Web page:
Democratic State Rep. Anna Eskamani, of Orlando, has questioned why Democratic candidates this year did not link themselves to the minimum wage.
“Not anchoring ourselves around this issue, contrasting ourselves with our opposition is where we failed,” said Eskamani, whose immigrant parents worked minimum wage jobs. “Voters care about issues, and they especially care about issues that impact their wallet.”
However, in Seminole County, a swing county adjoining Orlando which Biden carried, the linking strategy only went so far. Democratic challenger Patricia Sigman campaigned for the state senate as a strong advocate of the minimum wage, which her Republican opponent opposed. But a dark money-funded, phantom, third party candidate undermined her race.
“How we communicate over the noise is the challenge,” Sigman, a Jewish labor lawyer, said. “I don’t know the answer.”
“We don’t need to point fingers at each other,” said Geller, the state legislator. “As a party, we need to figure out how we recapture the trust of average working class people.”
Essentially, experts and activists say, what has evolved in Florida is a new way to make government policy sausage – and not a very pretty or efficient one.
Frustrated by their minority status in both houses of the legislature, progressive Democrats have learned to use the amendment process to circumvent Republicans, most recently on the minimum wage issue. As an Orlando Sentinel editorial observed, “Voters had to use the only means available to them when lawmakers refuse to do their jobs, which is to change the state constitution.”
When Democratic candidates embrace popular ballot measures, it can work to their benefit. The 2016 campaign to legalize medical marijuana, which passed the same year Trump carried Florida, was led by a heretofore unknown lobbyist named Nikki Fried. Two years later, she parlayed that win to a victory as Florida State Commissioner of Agriculture, albeit a narrow one, 8,000 votes out of eight million cast.
Frequently, GOP legislators and governors have challenged these progressive amendments in court, or legislated implementation rules and guidelines aimed at undermining them, generally without success.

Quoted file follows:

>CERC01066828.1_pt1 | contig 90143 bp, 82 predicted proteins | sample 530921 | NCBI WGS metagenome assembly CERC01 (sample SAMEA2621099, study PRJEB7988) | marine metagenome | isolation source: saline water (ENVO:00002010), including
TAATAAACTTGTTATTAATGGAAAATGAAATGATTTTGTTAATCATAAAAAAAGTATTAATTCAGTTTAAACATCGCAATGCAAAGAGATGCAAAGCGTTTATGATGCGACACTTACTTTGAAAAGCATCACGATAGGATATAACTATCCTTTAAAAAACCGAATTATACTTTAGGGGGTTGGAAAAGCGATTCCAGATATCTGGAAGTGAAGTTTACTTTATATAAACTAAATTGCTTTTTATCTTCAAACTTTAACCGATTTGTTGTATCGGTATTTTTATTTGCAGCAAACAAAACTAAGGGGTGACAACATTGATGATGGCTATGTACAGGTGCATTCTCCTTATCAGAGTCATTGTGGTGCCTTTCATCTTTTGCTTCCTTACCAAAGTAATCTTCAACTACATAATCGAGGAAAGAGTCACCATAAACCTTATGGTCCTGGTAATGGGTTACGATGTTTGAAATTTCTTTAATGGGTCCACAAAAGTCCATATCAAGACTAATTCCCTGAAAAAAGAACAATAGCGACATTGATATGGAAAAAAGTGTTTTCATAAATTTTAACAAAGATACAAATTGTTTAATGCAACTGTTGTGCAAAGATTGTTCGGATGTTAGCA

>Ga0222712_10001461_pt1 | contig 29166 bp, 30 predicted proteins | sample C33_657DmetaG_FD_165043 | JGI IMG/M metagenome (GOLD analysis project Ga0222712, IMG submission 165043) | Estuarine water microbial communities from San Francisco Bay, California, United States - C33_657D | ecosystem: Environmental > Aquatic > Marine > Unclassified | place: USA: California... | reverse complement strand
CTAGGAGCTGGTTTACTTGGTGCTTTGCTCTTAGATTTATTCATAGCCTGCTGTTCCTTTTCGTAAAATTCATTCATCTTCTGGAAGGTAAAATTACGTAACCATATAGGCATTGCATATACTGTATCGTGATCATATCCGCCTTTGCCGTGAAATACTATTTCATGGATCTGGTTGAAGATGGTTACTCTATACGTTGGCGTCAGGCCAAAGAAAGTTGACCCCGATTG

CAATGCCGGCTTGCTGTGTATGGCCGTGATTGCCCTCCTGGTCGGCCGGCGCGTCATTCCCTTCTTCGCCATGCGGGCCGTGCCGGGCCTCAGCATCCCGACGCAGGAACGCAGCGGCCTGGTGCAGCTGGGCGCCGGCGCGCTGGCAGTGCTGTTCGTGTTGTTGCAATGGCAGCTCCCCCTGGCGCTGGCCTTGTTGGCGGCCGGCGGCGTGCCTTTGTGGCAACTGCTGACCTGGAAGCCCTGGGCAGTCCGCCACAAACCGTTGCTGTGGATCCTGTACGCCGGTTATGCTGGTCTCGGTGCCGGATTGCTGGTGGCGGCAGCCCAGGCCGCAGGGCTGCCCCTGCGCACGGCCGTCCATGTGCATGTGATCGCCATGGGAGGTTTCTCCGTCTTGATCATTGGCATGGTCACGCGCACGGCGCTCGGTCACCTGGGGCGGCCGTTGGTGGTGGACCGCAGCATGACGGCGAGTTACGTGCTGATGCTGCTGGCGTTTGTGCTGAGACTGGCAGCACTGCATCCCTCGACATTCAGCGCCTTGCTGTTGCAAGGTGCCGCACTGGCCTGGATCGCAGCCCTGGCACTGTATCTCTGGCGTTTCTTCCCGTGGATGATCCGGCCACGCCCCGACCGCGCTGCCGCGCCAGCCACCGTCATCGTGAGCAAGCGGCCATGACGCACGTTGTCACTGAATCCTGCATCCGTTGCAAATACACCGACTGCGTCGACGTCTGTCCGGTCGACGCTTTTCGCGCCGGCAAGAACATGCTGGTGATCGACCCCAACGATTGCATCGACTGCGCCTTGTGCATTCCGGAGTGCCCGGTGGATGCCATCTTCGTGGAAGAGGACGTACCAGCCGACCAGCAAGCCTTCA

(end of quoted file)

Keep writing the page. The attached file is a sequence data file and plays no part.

“Clearly, there is a strong majority of Florida voters that value basic fairness and compassion and providing opportunity and second chances to other Floridians,” said University of Central Florida political scientist Aubrey Jewett. “Hence the passage of several specific proposals that do those things.”
“But in an election for president, governor, and senator there is one candidate against another, and those candidates represent a host of issues, personal leadership styles, partisan beliefs, and ideology.”
A key issue in making that choice, Jewett said, is abortion rights, which skews against Democratic candidates, and can be a stumbling block to reaching enough socially conscious voters to get from 48% – recent margins – in races to victory.
But a larger issue, Jewett and others say, is economic policy, in a state famous for its cozy relations with corporations, low-wages for service workers, and no personal income tax.
“Florida is a state that depends on tourism and is seen as business-friendly and Jews, like other voters, may like Trump better on deregulation,” said Beth A. Rosenson, associate professor of political science at the University of Florida.
Ira Sheskin, director of the Center for Contemporary Judaic Studies at the University of Miami, agreed.
“I think that many Jewish Republicans and other Republicans vote that way for the GOP’s economic stands, but are more liberal on social issues,” Sheskin said.
The explanation for why the compassionate constitutional amendments pass is simple, said Berger: “As long as they don’t affect peoples’ taxes – they pass.”